New Ways to House Air Plants

Four unique vessels worthy of displaying the exotic, alien-like plants

Thriving without soil and growing into alien shapes, the rootless and pretty low-maintenance tillandsia—more commonly referred to as “air plants”—requires a throne worthy of their exotic uniqueness. Tired of standard vase or terrarium options, we searched creative ways to showcase the endearing freaks. There’s something for every personality and home or office decor here.


Ursula Manaf-Pitt pairs the weird with weird: her Brooklyn-based shop EarthSeaWarrior is a trove of repurposed curios reborn as air plant-holders. Magic unicorns, fluorite crystal skulls, a genuine shark jaw and more house different species of tillandsia; the little touch of greenery on the ephemera makes a striking contrast. Our favorites, however, are the vintage headless German pinup dolls ($171) and Dinosaur Dood ($65). They’re the perfect balance of creepy and charming.


Landscape architect Josh Rosen is such an admirer of tillandsia that he’s dubbed himself Airplantman, and his artful vessels accentuate the plant’s strange elegance while making it easy to tend to. Create a vertical garden with his powder-coated aluminum frame (starting at $110 and available in five different colors), which is waterproof and won’t rust—so spray away during the week. Hang it on the wall or use the wooden feet (sold separately) to set the frame on the table, even horizontally to construct a “floating” garden.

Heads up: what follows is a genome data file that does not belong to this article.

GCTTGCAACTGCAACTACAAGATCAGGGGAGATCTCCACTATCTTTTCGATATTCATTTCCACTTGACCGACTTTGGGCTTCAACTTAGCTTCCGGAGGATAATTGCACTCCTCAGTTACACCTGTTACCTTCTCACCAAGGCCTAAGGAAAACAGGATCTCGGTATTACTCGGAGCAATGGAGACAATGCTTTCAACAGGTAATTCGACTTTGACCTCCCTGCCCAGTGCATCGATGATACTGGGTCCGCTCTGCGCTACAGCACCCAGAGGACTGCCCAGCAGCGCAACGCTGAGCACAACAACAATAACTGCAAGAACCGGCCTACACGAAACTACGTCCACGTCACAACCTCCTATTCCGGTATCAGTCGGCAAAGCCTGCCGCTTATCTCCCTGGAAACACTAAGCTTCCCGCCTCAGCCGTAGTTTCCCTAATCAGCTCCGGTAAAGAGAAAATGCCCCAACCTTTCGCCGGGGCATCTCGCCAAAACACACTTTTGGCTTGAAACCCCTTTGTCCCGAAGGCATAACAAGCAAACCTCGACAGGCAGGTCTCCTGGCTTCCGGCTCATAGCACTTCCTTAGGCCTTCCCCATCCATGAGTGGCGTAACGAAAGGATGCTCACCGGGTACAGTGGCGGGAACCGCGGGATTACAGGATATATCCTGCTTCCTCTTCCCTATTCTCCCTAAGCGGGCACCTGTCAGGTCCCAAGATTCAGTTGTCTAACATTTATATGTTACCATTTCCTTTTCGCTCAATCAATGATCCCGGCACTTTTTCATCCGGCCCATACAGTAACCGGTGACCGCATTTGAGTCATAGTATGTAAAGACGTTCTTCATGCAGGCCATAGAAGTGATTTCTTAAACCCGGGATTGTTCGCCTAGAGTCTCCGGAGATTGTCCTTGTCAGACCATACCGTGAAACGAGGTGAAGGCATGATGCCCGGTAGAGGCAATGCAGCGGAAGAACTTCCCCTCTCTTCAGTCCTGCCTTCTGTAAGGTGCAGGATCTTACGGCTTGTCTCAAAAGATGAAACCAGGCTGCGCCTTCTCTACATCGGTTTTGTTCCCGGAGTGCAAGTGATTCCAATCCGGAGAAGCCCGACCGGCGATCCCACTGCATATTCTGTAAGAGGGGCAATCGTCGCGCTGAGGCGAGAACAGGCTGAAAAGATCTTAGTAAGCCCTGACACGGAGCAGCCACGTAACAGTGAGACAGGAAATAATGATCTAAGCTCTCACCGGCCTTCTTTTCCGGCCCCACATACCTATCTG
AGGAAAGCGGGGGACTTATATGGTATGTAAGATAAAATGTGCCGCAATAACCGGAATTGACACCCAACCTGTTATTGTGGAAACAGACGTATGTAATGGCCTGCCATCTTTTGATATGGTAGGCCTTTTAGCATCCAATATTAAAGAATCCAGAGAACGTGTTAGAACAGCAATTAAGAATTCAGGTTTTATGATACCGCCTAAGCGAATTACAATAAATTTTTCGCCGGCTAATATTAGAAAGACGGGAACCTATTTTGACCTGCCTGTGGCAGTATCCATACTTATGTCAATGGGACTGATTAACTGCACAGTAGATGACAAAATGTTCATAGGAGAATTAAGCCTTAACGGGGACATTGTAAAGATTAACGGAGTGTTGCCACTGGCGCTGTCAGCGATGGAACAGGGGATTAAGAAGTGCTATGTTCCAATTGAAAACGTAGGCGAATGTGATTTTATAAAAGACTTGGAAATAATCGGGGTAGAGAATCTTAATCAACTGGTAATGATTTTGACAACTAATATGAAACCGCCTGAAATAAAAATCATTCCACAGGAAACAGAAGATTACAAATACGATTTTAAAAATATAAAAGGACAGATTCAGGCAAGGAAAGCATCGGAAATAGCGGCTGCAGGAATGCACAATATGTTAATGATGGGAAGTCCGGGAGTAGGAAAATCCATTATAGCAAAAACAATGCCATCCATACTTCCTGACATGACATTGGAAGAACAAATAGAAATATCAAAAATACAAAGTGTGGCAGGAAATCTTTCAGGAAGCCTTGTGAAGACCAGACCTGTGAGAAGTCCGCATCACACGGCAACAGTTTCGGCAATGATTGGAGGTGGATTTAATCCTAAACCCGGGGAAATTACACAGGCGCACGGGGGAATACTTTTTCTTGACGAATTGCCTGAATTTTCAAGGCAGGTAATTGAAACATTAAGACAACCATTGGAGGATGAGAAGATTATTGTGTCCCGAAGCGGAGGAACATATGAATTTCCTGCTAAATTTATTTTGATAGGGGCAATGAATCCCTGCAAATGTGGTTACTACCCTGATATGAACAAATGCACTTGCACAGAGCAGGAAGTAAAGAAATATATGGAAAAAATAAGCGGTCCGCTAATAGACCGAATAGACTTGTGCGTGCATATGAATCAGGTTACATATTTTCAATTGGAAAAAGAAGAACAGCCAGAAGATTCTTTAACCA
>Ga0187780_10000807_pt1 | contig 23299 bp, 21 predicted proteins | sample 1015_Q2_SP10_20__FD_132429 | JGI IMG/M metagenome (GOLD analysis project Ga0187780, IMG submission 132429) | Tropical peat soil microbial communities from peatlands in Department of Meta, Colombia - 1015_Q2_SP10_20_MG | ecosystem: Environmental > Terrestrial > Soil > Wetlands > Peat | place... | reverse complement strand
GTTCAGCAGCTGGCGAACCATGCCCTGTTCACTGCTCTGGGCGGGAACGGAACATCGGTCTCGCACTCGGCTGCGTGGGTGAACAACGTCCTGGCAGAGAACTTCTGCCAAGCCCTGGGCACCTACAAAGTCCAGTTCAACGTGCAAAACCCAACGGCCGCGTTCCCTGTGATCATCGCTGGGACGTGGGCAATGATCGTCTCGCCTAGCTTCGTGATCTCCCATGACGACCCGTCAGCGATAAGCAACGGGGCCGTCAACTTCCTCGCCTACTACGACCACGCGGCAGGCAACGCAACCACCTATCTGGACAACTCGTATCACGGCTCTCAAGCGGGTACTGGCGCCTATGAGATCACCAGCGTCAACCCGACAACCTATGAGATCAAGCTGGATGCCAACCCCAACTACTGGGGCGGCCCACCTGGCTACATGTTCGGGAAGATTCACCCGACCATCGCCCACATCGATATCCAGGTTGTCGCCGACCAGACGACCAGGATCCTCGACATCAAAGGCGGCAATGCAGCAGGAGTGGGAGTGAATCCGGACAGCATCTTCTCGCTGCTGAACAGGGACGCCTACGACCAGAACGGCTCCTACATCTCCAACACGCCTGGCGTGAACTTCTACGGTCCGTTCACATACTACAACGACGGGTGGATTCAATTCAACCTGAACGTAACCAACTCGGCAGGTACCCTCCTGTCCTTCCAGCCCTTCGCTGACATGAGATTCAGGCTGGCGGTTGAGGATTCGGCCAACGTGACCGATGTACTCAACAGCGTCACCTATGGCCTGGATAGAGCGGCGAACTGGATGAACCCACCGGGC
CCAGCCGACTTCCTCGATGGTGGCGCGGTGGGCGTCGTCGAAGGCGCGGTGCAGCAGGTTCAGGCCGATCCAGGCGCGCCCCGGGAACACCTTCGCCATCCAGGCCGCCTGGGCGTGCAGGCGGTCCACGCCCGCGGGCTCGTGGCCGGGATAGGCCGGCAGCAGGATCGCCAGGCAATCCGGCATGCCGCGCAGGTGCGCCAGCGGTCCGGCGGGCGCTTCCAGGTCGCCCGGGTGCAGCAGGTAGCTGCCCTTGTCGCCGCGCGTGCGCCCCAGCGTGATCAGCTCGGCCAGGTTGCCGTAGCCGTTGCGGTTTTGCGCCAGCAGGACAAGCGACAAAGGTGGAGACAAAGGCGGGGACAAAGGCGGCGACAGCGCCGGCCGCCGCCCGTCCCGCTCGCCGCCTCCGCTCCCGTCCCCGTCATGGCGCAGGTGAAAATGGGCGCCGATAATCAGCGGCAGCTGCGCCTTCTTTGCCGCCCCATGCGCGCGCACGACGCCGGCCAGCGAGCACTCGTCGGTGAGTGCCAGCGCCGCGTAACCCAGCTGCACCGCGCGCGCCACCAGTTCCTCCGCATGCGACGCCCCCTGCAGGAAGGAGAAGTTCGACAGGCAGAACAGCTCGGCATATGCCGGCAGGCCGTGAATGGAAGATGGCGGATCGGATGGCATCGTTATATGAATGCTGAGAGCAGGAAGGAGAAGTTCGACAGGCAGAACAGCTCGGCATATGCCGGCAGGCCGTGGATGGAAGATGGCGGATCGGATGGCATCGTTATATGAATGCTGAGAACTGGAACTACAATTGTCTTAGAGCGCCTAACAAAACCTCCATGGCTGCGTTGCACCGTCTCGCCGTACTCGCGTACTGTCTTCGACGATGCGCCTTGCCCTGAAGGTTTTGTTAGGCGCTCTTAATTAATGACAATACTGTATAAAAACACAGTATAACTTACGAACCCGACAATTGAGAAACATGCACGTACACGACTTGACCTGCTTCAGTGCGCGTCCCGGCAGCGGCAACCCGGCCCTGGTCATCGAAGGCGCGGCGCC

Grand Rapids, MI-based HRUSKAA takes inspiration from Scandinavian simplicity, creating handmade geometric mobiles and hangings from solid brass straw and nylon cord. Even without being adorned by an air plant, the sculptures are straightforward and spectacular; the smaller ones also make unique tree ornaments and toppers. Note that purchases don’t include the plant itself.

The Sill

The Sill’s been doing a good job infiltrating apartments across New York City (don’t worry, they’ve got nationwide shipping too) with their curious yet easy-care offerings, like ferns growing in moss balls. They’re bringing holiday cheer from a similarly novel perspective, eschewing poinsettias and pine trees for un-seasonal cacti, plus new air plant stands in punchy colors—all launching today online. The latter has been dreamt up by The Sill’s in-house designer Andrew Erdle and made locally by a family-run business in New Jersey. The simple steel base ($17 each or $24 with plant) serves as a striking complement to the air plant’s untamed form, all the while levitating it and showing off the rootless magic.

Hero image courtesy of Airplantman, all others courtesy of respective brands